The Federal Government has been criticised for plans to cut taxes for the wealthy while slashing welfare payments.

The Australian Council of Social Service (ACOSS) has labelled the Government’s Income Tax Relief Bill 2016, “unconscionable”.

Right now, the tax rate for the bracket $37,001 to $80,000 a year is 32.5 per cent, while those earning between $80,001 and $180,000 a year have a marginal tax rate of 37 cents.

The ‘tax relief’ plans seek to extend the bracket for the 32.5 per cent marginal tax rate from $80,000 to $87,000.

That means a tax cut of $6 a week for the three million Australians earning more than $87,000 a year.

ACOSS says the government is seeking to cut payments to Australia’s poorest households at the same time.

“The [tax relief plan] is being considered at the same time as legislation – mostly carried over from the 2014 budget – to cut $7 billion over the next four years from social security payments, mainly affecting people at risk of poverty,” ACOSS said in its submission to a Senate inquiry on the matter.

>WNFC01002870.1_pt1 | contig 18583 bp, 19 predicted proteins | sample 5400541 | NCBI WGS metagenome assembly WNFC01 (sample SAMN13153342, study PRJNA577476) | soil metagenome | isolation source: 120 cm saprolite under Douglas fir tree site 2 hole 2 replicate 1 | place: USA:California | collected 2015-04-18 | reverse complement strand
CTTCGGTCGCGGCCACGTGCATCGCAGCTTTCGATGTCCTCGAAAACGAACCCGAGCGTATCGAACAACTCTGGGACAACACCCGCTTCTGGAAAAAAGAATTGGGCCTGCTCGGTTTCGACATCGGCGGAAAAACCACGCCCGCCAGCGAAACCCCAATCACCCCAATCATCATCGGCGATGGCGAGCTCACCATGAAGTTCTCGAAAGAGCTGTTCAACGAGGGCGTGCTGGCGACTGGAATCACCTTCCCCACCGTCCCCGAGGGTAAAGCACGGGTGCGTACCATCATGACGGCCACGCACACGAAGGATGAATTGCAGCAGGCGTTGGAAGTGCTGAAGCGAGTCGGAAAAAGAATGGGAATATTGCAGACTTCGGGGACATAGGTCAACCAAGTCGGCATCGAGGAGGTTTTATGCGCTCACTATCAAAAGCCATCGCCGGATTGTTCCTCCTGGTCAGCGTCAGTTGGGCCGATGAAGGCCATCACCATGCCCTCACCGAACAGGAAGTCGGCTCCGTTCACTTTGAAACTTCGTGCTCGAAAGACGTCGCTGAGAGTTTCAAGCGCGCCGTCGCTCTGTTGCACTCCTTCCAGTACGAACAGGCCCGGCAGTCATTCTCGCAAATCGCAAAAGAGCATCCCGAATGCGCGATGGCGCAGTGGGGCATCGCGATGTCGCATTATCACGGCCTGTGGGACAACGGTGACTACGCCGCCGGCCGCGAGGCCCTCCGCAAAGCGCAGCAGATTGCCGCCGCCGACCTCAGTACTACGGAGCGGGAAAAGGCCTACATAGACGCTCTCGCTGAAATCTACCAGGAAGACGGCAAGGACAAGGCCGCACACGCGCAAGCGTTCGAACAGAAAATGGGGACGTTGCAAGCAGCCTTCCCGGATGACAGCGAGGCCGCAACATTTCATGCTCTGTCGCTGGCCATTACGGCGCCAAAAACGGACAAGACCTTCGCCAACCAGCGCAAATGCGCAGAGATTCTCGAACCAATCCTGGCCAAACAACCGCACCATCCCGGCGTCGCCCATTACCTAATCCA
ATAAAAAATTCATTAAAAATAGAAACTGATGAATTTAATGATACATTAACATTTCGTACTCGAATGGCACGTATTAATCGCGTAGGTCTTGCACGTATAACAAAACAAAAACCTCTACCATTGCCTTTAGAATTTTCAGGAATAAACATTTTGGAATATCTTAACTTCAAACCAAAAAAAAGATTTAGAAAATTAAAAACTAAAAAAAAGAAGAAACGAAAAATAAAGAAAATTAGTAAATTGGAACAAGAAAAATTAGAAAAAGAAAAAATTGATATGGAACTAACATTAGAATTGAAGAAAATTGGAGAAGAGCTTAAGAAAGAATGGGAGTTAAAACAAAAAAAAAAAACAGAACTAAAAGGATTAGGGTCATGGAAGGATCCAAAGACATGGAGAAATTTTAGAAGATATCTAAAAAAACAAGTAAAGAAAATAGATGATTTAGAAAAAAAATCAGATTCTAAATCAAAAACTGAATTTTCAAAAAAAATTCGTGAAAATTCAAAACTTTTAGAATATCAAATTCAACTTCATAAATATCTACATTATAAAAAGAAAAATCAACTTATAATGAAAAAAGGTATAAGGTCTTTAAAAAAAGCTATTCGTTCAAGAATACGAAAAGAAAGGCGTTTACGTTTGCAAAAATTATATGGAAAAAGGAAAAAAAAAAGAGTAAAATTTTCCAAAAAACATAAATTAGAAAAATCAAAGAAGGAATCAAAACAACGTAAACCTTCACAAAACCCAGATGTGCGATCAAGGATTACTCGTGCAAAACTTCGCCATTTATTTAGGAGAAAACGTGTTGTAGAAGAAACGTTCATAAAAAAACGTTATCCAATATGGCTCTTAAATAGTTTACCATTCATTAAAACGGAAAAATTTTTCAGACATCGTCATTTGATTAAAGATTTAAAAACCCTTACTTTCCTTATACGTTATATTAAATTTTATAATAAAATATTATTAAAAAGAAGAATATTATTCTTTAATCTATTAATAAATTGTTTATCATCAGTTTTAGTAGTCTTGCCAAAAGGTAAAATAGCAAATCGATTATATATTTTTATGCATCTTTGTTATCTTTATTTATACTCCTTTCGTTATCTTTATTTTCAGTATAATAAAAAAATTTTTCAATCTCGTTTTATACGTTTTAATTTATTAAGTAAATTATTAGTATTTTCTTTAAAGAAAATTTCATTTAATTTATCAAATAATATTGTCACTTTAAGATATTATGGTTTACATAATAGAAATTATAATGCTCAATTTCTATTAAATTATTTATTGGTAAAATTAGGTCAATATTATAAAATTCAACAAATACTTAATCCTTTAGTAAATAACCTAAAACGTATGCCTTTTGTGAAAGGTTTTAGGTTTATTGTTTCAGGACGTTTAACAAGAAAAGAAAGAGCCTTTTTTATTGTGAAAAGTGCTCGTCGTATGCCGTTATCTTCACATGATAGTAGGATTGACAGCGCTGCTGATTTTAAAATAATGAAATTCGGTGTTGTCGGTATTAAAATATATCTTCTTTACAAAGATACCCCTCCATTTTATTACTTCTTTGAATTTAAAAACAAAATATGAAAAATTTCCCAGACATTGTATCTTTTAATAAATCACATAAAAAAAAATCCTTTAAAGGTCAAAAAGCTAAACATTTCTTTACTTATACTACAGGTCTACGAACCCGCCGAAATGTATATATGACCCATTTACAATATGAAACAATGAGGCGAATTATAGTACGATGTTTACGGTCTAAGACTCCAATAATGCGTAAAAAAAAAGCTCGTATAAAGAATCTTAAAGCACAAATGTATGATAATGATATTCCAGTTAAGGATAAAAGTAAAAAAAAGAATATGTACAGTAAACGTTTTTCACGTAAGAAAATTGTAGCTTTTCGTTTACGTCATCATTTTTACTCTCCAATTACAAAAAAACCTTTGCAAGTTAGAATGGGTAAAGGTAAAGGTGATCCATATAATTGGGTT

“If passed, those bills would cut $60 a week from the income of a sole parent with two teenage children and $47 from the income of a 23-year-old applying for unemployment benefits.

“Any income tax cuts should be paid for by closing shelters and loopholes in the personal tax system, as has been done in the past.

“We advocate tightening of the tax treatment of capital gains, negative gearing, superannuation, work-related deductions and private trusts and companies to save approximately $12 billion a year, half of which could be used to finance future personal tax cuts, for example in 2020 when the impact of bracket creep is more significant.”

The Government says it is lifting the marginal tax threshold to protect middle income taxpayers from bracket ‘creep’, but Deloitte Access Economics’ submission to the inquiry says taxpayers with incomes between $30,000 and $37,000 a year are affected most.

Deloitte said the current fiscal environment should lead the government to restrict the benefits of tax relief for those earning between $80,000 and $87,000.